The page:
A worker walks between rows of vegetables at a farm in Eikenhof. Picture: Siphiwe Sibeko/Reuters
Johannesburg - South Africa’s food production farmers have been assured that their farms will not be affected by land expropriation without compensation, which is under consideration by the government.

Mike Mlengana, the director-general of the Department of Agriculture, Forestry and Fisheries, made the assurance at a two-day summit on farm killings and stock theft in Pretoria yesterday.

He said the food production sector was an important, core generator of the economy and that, according to Statistics SA, the sector had grown 1.3%, exceeding the National Treasury’s expectation of 1%.

“The strengthening in economic activity in 2017 was partly driven by the agriculture, forestry and fisheries sectors recovering from one of the worst droughts in recent history.”

The sector’s contribution to the gross domestic product (GDP) was 2.4% last year.

“The sectors have expanded for four consecutive quarters. The growth in the industry is attributed to the increase in the production of field, crops, horticulture and animal products,” Mlengana said.

His assurance came during the last day for written submissions to Parliament on the proposed amendments to section 25 of the constitution to allow expropriation of land without compensation.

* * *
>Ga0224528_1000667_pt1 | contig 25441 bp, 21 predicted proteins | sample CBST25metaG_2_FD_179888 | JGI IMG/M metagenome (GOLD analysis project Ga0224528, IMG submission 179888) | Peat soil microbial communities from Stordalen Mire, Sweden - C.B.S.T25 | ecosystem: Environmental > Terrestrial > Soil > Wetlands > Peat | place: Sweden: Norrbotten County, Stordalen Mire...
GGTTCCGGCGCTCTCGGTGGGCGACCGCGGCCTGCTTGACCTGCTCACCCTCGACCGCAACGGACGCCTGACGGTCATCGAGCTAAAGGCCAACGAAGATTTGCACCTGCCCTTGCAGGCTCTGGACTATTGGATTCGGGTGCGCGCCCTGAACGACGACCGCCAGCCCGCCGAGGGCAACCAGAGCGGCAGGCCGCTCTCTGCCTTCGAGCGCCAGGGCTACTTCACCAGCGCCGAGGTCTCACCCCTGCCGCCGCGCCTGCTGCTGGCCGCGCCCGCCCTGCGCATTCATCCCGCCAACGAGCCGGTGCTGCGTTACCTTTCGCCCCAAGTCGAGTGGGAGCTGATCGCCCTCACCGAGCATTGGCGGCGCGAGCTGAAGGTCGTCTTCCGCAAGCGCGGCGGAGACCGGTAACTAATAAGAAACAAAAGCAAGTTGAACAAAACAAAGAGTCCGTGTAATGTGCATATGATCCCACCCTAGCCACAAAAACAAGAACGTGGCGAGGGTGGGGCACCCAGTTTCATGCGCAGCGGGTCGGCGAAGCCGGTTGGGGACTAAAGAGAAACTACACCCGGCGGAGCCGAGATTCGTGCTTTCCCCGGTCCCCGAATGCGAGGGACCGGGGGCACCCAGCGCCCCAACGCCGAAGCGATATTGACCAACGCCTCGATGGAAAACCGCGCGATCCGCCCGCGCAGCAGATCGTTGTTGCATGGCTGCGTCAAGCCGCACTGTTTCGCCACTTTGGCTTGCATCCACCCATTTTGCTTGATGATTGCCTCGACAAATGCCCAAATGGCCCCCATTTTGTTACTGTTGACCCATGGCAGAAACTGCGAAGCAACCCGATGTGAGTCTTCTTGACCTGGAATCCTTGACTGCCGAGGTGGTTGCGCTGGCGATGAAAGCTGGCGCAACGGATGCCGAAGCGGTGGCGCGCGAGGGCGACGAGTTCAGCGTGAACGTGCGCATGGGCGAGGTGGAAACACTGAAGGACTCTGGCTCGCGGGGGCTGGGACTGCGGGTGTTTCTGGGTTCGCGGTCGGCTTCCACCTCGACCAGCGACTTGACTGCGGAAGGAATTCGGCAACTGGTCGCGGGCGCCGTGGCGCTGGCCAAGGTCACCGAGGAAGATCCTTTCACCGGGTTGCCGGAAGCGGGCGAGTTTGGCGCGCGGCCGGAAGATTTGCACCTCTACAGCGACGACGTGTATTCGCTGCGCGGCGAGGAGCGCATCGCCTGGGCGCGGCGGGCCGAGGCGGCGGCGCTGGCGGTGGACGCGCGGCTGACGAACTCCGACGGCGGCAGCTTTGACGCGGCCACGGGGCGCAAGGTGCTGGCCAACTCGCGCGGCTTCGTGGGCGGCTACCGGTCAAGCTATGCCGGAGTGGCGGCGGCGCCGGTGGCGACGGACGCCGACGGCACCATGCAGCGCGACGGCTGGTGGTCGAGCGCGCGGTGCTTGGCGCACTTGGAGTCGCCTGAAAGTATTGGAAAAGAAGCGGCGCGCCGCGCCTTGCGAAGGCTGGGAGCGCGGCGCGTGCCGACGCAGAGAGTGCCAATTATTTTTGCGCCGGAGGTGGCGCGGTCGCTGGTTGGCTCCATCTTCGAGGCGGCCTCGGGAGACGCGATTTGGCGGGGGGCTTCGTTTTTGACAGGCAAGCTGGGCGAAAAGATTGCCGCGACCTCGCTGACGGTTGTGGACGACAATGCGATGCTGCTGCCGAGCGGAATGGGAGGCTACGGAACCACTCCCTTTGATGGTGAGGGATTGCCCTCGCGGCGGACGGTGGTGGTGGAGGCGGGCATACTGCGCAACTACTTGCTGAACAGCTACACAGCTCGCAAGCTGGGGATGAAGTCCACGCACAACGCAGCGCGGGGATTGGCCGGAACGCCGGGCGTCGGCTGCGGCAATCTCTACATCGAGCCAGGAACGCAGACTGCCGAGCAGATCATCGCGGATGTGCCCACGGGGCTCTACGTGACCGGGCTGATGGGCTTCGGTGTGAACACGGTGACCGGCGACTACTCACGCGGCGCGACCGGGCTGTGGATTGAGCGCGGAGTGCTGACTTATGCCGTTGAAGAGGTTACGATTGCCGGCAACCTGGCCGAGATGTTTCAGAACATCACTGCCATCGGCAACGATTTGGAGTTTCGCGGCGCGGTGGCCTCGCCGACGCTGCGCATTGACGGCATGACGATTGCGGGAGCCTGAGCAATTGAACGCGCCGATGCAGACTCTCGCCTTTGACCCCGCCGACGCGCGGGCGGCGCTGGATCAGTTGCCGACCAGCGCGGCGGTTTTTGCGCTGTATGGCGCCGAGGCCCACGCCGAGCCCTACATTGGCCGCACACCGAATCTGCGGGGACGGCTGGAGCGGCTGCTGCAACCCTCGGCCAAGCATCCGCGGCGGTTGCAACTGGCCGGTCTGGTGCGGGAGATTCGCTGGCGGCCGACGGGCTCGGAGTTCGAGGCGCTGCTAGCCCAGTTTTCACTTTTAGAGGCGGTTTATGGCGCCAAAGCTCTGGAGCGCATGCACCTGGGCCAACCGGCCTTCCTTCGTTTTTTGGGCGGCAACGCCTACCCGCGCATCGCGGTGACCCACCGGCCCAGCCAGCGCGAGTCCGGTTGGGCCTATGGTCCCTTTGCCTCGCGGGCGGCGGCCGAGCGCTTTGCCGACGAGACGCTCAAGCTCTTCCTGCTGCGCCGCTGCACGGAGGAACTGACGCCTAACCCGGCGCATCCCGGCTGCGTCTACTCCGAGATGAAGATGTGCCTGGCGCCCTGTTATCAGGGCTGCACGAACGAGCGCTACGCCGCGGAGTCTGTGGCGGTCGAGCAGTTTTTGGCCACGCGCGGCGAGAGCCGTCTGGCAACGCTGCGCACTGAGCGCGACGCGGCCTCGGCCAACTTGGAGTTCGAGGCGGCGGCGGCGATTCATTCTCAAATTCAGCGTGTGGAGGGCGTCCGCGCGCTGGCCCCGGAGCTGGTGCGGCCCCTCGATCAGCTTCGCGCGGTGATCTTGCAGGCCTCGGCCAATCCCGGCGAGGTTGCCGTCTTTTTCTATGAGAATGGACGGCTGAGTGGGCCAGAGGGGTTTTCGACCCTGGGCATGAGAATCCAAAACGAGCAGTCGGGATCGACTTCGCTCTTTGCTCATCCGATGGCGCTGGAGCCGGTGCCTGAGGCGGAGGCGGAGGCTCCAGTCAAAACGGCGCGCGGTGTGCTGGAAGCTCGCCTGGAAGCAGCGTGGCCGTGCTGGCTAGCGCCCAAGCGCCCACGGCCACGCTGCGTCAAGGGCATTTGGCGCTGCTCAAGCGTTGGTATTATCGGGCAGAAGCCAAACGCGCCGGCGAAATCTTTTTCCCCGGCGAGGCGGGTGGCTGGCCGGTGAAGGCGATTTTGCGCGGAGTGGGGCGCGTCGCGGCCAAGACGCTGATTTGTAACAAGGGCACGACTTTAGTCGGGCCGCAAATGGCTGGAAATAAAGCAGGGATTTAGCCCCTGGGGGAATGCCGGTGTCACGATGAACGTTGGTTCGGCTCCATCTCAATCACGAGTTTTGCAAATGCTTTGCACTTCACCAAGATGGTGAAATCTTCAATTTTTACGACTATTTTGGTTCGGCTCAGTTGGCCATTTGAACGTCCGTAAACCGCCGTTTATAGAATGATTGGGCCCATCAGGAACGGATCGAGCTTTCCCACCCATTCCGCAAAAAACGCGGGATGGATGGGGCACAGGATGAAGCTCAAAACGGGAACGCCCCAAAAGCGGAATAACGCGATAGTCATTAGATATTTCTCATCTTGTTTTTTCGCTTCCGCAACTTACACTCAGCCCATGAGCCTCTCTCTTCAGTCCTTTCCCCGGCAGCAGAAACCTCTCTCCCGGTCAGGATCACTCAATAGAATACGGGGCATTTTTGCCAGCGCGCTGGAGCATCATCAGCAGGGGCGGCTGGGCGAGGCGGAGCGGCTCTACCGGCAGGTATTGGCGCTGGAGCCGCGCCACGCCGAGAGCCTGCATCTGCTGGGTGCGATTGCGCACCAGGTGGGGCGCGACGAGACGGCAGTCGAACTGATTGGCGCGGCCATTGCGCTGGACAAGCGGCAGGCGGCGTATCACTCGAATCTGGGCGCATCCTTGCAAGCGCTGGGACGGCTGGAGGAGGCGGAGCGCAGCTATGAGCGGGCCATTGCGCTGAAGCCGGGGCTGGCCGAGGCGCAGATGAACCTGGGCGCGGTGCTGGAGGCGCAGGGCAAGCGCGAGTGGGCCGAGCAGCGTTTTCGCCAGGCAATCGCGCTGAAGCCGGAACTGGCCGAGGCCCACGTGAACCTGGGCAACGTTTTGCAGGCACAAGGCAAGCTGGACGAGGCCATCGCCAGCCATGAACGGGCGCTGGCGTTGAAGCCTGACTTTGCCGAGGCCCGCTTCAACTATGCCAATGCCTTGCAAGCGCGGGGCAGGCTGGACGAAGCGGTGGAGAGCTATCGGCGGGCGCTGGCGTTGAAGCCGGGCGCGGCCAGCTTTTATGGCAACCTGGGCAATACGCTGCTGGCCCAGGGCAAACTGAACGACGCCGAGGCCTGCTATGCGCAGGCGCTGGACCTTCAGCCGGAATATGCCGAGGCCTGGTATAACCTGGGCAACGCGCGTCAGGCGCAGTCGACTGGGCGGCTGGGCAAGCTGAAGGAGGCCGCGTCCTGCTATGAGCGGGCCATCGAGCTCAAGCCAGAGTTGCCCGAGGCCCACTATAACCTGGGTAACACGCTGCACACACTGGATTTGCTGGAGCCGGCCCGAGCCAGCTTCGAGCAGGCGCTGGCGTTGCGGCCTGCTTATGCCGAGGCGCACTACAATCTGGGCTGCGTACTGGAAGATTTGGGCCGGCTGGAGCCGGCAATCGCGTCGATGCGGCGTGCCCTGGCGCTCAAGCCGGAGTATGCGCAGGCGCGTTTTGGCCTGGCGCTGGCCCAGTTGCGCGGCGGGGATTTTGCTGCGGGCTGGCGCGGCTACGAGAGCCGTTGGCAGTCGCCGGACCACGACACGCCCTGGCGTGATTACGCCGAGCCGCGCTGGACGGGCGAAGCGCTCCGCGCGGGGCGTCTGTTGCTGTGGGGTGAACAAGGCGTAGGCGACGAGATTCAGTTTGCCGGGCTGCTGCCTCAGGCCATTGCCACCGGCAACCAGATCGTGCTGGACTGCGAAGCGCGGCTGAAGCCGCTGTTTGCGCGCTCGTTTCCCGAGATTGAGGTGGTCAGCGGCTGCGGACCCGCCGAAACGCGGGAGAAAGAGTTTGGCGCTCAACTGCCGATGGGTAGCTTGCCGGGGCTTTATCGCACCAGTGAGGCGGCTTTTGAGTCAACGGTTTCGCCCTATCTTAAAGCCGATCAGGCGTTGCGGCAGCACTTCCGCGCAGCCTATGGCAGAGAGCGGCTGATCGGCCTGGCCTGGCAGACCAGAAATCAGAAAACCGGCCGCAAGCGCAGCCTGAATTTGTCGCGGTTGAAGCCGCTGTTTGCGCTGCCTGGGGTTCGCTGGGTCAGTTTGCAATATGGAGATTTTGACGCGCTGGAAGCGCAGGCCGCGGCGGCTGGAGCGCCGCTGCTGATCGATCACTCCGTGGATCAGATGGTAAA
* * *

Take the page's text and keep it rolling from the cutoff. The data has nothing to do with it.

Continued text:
Mlengana and his officials were adamant that food production farms would not be affected by the proposed amendments to the constitution.

The parliamentary review committee was expected to hold public hearings at the end of the month until August on the proposed changes to the legislation.

Mlengana said all interested parties should ensure that the agricultural sector worked hard to create jobs and contributed towards GDP and food security.

“This is our priority as the sector and we must work together in achieving this, notwithstanding the issue of safety and security within the farming communities.

“According to StatsSA at least 1.2 million people in South Africa live in extreme poverty and go to bed hungry daily.

“The critical question is: what are we doing about the number of South Africans who go to bed hungry every single day?” Mlengana asked.

Steve Galane, spokesperson for the department, said the delegates agreed to implement the rural safety plan and to report all incidents of stock theft to the police.

The commitment to work with the police came after a number of farmers complained about the lack of assistance from law enforcement agencies.

However, according to Galane, “the summit changed the attitude of those farmers”.

According to police statistics, the Eastern Cape has the highest cases of stock theft followed by KwaZulu-Natal.

The summit heard that due to these crimes, the Eastern Cape had 22 police units prioritising stock theft, KZN 16, Mpumalanga and the Free State 11 each, Limpopo eight, North West and Northern Cape seven each, Western Cape six while Gauteng had two, the lowest number in the country.

There were 1236 police officers attached to the stock theft and endangered species unit throughout the country, with 331 vacant positions.

Political Bureau